“Contract – Construction – Implied terms – Frustration – Contract to carry out excavations for rail authority – Completion required by certain date – Contractor working three shifts seven days per week – Injunction granted to third party restraining contractor from working at certain times – Whether implied term of contract that authority would grant reasonable extension of time and indemnify contractor against additional costs occasioned by grant of injunction – Whether injunction frustrated contract – Extrinsic evidence of intention.
Arbitration – Jurisdiction to entertain claim that contract frustrated – Power to award interest on award – Compound interest – Supreme Court Act 1970 (N.S.W.), s. 94(1).”

Codelfa contracted with the State Rail Authority’s predecessor, the NSW Commissioner for Railways, to perform the excavations on Sydney’s Eastern Suburbs railway. It was agreed that Codelfa would perform three shifts per day over a fixed period, but they were unable to meet this requirement because of injunctions brought by local residents.

Codelfa sought damages from the SRA on two grounds: (1) that there was an implied term that if they were restrained by injunctions the SRA would extend time for completion or would indemnify Codelfa for any losses caused by the injunctions; in the alternative, (2) that the contract was frustrated by the injunctions.

Mason J at 352 observed that the “true rule” regarding the admission of evidence of the surrounding circumstances is that such evidence is admissible if the language of the contract is ambiguous or capable of more than one meaning but is not admissible to contradict the language which has a plain meaning.

The court held that there was no implied term. Even if a term needed to be implied to give efficacy to the contract, the was not a term “so obvious it goes without saying”. The court referred with approval to its earlier decision in Secured Income Real Estate (Australia) Ltd v St Martins Investments Pty Ltd [1979] HCA 51; (1979) 144 CLR 596.

Codelfa was nevertheless successful with the court holding that the contract was frustrated because “the performance of the contract in the events which have occurred is radically different from performance of the contract in the circumstances which it, construed in the light of surrounding circumstances, contemplated”.

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Sydney, Australia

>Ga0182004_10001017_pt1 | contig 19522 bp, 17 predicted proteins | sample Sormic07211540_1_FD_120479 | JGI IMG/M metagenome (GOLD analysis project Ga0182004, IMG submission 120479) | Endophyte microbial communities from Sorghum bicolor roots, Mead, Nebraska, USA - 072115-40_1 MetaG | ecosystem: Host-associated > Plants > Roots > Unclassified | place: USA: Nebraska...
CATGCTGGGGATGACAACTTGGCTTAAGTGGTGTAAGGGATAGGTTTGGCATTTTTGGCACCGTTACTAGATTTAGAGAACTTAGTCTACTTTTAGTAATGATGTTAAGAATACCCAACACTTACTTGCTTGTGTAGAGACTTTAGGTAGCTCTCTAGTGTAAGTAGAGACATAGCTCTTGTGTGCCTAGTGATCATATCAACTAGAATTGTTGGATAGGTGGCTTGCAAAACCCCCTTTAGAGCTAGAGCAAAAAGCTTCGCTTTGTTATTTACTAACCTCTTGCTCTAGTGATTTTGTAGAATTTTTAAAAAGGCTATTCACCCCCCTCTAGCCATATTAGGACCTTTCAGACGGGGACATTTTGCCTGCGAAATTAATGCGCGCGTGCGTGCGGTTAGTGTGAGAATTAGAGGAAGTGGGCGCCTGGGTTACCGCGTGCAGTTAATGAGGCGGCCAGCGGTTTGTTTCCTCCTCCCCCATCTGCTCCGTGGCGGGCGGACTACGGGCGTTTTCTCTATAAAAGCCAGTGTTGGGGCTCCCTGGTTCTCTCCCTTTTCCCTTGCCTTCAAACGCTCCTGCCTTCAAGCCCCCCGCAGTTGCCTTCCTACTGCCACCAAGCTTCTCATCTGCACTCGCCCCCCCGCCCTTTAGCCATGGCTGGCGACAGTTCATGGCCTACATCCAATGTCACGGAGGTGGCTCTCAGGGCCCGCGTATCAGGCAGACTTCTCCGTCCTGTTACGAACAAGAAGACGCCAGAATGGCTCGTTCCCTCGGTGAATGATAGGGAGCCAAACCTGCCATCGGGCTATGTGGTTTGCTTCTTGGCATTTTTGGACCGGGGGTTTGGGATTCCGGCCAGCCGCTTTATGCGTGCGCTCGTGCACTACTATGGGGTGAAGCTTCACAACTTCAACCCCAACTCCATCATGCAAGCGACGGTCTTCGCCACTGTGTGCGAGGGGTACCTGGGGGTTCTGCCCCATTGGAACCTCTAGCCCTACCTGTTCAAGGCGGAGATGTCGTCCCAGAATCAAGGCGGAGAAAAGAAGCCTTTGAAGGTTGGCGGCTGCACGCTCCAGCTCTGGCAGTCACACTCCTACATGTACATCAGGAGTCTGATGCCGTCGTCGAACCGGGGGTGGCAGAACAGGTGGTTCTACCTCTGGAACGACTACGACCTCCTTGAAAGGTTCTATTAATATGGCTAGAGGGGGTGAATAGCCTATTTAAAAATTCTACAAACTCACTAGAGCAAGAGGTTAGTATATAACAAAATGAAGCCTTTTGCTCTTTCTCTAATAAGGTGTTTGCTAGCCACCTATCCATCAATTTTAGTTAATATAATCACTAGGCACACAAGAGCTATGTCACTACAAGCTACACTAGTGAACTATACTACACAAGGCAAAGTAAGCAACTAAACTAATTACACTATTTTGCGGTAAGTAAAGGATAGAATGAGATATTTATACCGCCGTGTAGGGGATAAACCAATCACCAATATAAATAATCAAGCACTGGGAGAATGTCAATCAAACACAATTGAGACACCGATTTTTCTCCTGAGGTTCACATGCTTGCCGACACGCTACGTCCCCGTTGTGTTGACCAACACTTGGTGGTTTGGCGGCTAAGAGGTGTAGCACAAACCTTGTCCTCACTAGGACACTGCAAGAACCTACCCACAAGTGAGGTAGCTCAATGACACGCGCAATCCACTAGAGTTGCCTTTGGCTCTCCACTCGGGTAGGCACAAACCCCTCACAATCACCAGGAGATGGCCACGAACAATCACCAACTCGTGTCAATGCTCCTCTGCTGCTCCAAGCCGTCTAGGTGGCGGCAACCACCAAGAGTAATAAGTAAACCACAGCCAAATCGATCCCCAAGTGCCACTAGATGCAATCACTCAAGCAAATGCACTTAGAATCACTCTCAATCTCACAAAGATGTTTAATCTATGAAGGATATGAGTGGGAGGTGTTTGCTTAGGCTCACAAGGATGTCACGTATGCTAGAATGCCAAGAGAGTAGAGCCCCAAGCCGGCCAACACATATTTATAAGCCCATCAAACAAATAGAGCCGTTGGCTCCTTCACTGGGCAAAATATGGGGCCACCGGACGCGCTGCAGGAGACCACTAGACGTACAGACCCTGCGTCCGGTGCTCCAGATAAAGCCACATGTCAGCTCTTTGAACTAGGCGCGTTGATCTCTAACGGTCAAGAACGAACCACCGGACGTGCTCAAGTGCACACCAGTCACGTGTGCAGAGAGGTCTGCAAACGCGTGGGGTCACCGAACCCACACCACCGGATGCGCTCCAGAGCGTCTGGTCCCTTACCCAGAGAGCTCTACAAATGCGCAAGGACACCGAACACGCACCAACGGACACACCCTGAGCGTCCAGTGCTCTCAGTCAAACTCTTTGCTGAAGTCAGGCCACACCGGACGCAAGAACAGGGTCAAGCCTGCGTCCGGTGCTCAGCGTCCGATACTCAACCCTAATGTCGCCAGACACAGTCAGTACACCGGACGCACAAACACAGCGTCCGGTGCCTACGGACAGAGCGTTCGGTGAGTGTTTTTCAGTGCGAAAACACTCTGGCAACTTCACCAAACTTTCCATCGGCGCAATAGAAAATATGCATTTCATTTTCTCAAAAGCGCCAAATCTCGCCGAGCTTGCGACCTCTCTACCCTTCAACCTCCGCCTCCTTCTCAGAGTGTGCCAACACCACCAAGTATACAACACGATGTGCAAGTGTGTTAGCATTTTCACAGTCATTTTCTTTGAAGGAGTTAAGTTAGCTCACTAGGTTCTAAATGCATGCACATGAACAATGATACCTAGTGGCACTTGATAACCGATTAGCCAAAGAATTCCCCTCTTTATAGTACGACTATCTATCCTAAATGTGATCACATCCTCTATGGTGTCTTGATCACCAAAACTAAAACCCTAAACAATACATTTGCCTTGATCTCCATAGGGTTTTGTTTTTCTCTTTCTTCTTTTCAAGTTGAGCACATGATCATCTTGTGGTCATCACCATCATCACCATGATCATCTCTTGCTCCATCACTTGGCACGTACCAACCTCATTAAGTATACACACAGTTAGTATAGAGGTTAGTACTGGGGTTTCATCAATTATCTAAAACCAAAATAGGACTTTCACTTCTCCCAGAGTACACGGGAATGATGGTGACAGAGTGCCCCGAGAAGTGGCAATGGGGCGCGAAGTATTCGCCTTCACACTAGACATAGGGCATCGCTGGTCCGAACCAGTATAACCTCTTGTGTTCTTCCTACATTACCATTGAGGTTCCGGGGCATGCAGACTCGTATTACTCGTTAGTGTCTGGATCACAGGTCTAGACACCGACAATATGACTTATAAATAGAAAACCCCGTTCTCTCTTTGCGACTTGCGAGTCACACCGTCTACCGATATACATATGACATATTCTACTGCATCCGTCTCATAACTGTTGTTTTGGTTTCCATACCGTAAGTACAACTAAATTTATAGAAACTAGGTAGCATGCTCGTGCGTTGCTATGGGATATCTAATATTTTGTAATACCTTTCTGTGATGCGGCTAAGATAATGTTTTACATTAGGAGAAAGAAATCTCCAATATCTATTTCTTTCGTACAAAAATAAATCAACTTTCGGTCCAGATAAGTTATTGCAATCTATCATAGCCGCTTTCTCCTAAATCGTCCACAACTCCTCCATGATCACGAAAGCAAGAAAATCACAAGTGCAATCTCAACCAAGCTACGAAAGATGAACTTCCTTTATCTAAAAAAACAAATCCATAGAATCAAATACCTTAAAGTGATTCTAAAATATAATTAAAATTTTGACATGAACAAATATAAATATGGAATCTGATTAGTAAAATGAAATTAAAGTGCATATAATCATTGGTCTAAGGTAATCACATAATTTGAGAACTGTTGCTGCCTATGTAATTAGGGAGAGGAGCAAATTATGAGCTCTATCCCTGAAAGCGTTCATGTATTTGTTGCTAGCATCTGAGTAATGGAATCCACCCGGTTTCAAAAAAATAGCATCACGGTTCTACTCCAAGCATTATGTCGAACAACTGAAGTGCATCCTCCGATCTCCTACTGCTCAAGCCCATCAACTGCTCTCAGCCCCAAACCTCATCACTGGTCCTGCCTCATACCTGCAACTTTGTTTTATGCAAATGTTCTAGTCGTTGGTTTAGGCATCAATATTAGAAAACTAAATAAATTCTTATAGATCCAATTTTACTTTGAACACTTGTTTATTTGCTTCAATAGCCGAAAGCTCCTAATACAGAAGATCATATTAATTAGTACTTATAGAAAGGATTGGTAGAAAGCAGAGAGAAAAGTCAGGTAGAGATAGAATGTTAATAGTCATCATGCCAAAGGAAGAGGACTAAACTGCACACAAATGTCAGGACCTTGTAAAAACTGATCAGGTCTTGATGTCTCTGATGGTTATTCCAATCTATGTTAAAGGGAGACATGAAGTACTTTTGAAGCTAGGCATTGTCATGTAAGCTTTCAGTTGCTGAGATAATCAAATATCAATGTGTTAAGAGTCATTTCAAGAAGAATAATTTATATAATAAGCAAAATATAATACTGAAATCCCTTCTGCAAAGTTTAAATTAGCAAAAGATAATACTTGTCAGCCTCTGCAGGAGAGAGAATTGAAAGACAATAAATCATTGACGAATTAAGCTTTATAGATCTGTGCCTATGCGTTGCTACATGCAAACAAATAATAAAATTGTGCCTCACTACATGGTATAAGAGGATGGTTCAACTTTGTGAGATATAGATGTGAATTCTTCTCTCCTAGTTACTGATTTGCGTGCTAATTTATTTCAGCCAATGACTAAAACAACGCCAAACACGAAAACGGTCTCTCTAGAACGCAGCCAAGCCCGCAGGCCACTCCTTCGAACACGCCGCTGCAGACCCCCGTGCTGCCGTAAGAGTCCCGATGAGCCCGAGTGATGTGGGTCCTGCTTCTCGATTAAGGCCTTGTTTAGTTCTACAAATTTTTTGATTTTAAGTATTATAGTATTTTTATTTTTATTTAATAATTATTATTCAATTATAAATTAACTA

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Codelfa Construction Pty Ltd v State Rail Authority of NSW [1982] HCA 24 | 11 May 1982

ON THIS DAY in 1982, the High Court of Australia delivered Codelfa Construction Pty Ltd v State Rail Authority of NSW [1982] HCA 24; (1982) 149 CLR 337 (11 May 1982).

http://www.austlii.edu.au/au/cases/cth/HCA/1982/24.html

“Contract – Construction – Implied terms – Frustration – Contract to carry out excavations for rail authority – Completion required by certain date – Contractor working three shifts seven days per week – Injunction granted to third party restraining contractor from working at certain times – Whether implied term of contract that authority would grant reasonable extension of time and indemnify contractor against additional costs occasioned by grant of injunction – Whether injunction frustrated contract – Extrinsic evidence of intention.
Arbitration – Jurisdiction to entertain claim that contract frustrated – Power to award interest on award – Compound interest – Supreme Court Act 1970 (N.S.W.), s. 94(1).”

Codelfa contracted with the State Rail Authority’s predecessor, the NSW Commissioner for Railways, to perform the excavations on Sydney’s Eastern Suburbs railway. It was agreed that Codelfa would perform three shifts per day over a fixed period, but they were unable to meet this requirement because of injunctions brought by local residents.

Codelfa sought damages from the SRA on two grounds: (1) that there was an implied term that if they were restrained by injunctions the SRA would extend time for completion or would indemnify Codelfa for any losses caused by the injunctions; in the alternative, (2) that the contract was frustrated by the injunctions.

Mason J at 352 observed that the “true rule” regarding the admission of evidence of the surrounding circumstances is that such evidence is admissible if the language of the contract is ambiguous or capable of more than one meaning but is not admissible to contradict the language which has a plain meaning.

The court held that there was no implied term. Even if a term needed to be implied to give efficacy to the contract, the was not a term “so obvious it goes without saying”. The court referred with approval to its earlier decision in Secured Income Real Estate (Australia) Ltd v St Martins Investments Pty Ltd [1979] HCA 51; (1979) 144 CLR 596.

Codelfa was nevertheless successful with the court holding that the contract was frustrated because “the performance of the contract in the events which have occurred is radically different from performance of the contract in the circumstances which it, construed in the light of surrounding circumstances, contemplated”.

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Sydney, Australia

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National Law Week 2015